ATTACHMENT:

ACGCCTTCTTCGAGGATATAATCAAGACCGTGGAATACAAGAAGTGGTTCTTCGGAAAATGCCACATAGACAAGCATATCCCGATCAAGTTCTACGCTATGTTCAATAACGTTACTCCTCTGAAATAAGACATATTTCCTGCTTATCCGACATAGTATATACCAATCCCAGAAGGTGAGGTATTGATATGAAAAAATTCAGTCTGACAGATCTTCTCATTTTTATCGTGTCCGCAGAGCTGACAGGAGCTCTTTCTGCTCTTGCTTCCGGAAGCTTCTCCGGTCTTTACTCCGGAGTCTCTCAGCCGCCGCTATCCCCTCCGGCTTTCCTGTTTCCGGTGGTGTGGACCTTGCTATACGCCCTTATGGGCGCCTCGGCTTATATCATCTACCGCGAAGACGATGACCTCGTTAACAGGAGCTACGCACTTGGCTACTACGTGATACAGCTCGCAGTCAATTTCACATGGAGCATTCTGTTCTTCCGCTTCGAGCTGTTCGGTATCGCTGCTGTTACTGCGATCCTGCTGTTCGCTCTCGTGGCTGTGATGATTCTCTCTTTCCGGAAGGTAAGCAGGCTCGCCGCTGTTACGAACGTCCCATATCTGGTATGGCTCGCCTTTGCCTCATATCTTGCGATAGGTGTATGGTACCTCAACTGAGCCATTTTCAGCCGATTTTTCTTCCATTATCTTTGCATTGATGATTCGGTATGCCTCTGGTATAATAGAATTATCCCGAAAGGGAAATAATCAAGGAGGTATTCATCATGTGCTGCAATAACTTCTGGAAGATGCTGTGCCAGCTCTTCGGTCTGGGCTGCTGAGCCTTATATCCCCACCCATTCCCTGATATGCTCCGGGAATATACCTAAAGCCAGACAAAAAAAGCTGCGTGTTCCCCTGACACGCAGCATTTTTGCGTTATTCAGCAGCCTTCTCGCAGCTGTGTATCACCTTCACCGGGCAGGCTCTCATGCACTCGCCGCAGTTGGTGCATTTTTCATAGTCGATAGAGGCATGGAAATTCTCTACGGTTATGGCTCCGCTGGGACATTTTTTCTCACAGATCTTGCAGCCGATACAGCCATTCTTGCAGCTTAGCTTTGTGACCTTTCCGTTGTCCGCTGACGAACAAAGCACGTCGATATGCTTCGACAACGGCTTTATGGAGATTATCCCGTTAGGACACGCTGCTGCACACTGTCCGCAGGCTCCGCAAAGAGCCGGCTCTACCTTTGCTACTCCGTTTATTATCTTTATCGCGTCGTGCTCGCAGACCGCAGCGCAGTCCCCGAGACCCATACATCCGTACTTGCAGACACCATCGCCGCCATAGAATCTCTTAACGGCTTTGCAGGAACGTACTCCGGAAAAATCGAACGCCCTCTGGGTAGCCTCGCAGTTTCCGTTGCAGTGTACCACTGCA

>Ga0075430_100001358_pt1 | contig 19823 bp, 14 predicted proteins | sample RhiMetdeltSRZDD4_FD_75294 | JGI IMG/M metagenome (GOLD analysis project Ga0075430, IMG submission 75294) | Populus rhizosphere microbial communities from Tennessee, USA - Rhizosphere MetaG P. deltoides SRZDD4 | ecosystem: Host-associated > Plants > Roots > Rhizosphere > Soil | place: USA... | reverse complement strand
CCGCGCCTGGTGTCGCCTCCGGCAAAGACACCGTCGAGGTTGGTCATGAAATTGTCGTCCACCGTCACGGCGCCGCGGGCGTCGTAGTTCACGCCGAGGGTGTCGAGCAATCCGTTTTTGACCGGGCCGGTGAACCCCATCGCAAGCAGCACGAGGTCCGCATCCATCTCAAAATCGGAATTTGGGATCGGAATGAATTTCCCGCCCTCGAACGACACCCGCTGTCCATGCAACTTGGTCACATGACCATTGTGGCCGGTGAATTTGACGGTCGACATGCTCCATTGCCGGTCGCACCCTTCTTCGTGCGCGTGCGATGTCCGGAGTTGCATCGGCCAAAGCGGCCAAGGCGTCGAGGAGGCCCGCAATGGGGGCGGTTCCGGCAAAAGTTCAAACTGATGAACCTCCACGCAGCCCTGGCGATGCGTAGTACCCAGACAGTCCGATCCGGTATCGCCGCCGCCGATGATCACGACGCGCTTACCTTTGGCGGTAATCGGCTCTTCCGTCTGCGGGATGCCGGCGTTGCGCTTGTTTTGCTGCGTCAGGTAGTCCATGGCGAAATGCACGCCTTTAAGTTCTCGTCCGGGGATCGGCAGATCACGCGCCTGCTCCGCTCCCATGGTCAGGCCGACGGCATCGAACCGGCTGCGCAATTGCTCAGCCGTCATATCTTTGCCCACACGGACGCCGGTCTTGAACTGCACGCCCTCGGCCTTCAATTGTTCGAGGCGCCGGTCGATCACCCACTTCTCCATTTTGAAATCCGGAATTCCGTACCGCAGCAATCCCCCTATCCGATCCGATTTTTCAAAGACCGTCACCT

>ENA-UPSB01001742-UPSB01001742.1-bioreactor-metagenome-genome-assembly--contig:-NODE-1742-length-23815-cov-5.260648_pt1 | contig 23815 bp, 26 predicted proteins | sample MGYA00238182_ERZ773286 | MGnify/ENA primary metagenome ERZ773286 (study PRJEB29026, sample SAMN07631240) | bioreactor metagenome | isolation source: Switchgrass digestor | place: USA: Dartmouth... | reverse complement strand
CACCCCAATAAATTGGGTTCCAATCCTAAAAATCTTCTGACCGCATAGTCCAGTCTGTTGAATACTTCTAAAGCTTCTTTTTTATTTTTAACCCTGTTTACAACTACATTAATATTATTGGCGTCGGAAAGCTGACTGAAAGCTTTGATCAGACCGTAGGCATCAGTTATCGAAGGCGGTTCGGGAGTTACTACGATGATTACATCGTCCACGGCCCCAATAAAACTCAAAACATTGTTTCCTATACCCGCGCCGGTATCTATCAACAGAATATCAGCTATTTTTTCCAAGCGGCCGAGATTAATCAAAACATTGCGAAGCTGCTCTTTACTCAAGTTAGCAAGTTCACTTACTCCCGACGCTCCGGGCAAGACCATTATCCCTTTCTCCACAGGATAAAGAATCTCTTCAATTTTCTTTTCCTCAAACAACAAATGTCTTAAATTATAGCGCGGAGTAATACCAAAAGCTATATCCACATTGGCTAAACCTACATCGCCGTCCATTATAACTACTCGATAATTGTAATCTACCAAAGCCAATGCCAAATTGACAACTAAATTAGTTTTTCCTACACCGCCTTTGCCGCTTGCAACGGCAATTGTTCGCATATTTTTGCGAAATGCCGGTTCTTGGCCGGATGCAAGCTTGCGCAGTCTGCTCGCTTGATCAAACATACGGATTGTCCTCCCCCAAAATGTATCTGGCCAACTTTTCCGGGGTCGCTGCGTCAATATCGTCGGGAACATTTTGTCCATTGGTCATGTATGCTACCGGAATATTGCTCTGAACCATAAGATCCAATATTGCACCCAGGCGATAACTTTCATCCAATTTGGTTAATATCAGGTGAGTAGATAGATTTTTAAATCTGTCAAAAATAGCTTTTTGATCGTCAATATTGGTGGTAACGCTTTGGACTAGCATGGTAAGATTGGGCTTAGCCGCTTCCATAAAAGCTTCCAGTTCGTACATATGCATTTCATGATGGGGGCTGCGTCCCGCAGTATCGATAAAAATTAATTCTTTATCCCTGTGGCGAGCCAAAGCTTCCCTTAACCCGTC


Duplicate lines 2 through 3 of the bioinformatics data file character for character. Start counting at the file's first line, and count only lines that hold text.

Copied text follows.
>Ga0075430_100001358_pt1 | contig 19823 bp, 14 predicted proteins | sample RhiMetdeltSRZDD4_FD_75294 | JGI IMG/M metagenome (GOLD analysis project Ga0075430, IMG submission 75294) | Populus rhizosphere microbial communities from Tennessee, USA - Rhizosphere MetaG P. deltoides SRZDD4 | ecosystem: Host-associated > Plants > Roots > Rhizosphere > Soil | place: USA... | reverse complement strand
CCGCGCCTGGTGTCGCCTCCGGCAAAGACACCGTCGAGGTTGGTCATGAAATTGTCGTCCACCGTCACGGCGCCGCGGGCGTCGTAGTTCACGCCGAGGGTGTCGAGCAATCCGTTTTTGACCGGGCCGGTGAACCCCATCGCAAGCAGCACGAGGTCCGCATCCATCTCAAAATCGGAATTTGGGATCGGAATGAATTTCCCGCCCTCGAACGACACCCGCTGTCCATGCAACTTGGTCACATGACCATTGTGGCCGGTGAATTTGACGGTCGACATGCTCCATTGCCGGTCGCACCCTTCTTCGTGCGCGTGCGATGTCCGGAGTTGCATCGGCCAAAGCGGCCAAGGCGTCGAGGAGGCCCGCAATGGGGGCGGTTCCGGCAAAAGTTCAAACTGATGAACCTCCACGCAGCCCTGGCGATGCGTAGTACCCAGACAGTCCGATCCGGTATCGCCGCCGCCGATGATCACGACGCGCTTACCTTTGGCGGTAATCGGCTCTTCCGTCTGCGGGATGCCGGCGTTGCGCTTGTTTTGCTGCGTCAGGTAGTCCATGGCGAAATGCACGCCTTTAAGTTCTCGTCCGGGGATCGGCAGATCACGCGCCTGCTCCGCTCCCATGGTCAGGCCGACGGCATCGAACCGGCTGCGCAATTGCTCAGCCGTCATATCTTTGCCCACACGGACGCCGGTCTTGAACTGCACGCCCTCGGCCTTCAATTGTTCGAGGCGCCGGTCGATCACCCACTTCTCCATTTTGAAATCCGGAATTCCGTACCGCAGCAATCCCCCTATCCGATCCGATTTTTCAAAGACCGTCACCT